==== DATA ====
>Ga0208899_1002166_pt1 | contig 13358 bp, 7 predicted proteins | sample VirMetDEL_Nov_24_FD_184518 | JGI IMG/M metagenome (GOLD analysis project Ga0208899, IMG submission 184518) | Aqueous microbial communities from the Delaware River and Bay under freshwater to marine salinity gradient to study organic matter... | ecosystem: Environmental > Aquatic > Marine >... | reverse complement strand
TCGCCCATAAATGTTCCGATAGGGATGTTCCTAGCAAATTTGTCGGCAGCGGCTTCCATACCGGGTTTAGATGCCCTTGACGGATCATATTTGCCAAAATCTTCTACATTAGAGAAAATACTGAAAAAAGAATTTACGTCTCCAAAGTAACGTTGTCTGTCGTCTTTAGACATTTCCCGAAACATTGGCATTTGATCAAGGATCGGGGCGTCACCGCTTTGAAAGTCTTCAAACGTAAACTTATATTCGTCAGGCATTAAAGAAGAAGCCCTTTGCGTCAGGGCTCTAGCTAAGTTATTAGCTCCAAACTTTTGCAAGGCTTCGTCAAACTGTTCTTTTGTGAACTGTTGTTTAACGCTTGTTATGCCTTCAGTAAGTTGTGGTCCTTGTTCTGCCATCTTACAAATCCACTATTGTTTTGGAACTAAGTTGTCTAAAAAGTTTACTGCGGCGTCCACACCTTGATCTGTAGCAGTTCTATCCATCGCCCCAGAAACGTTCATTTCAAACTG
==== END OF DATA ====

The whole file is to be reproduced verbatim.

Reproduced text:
>Ga0208899_1002166_pt1 | contig 13358 bp, 7 predicted proteins | sample VirMetDEL_Nov_24_FD_184518 | JGI IMG/M metagenome (GOLD analysis project Ga0208899, IMG submission 184518) | Aqueous microbial communities from the Delaware River and Bay under freshwater to marine salinity gradient to study organic matter... | ecosystem: Environmental > Aquatic > Marine >... | reverse complement strand
TCGCCCATAAATGTTCCGATAGGGATGTTCCTAGCAAATTTGTCGGCAGCGGCTTCCATACCGGGTTTAGATGCCCTTGACGGATCATATTTGCCAAAATCTTCTACATTAGAGAAAATACTGAAAAAAGAATTTACGTCTCCAAAGTAACGTTGTCTGTCGTCTTTAGACATTTCCCGAAACATTGGCATTTGATCAAGGATCGGGGCGTCACCGCTTTGAAAGTCTTCAAACGTAAACTTATATTCGTCAGGCATTAAAGAAGAAGCCCTTTGCGTCAGGGCTCTAGCTAAGTTATTAGCTCCAAACTTTTGCAAGGCTTCGTCAAACTGTTCTTTTGTGAACTGTTGTTTAACGCTTGTTATGCCTTCAGTAAGTTGTGGTCCTTGTTCTGCCATCTTACAAATCCACTATTGTTTTGGAACTAAGTTGTCTAAAAAGTTTACTGCGGCGTCCACACCTTGATCTGTAGCAGTTCTATCCATCGCCCCAGAAACGTTCATTTCAAACTG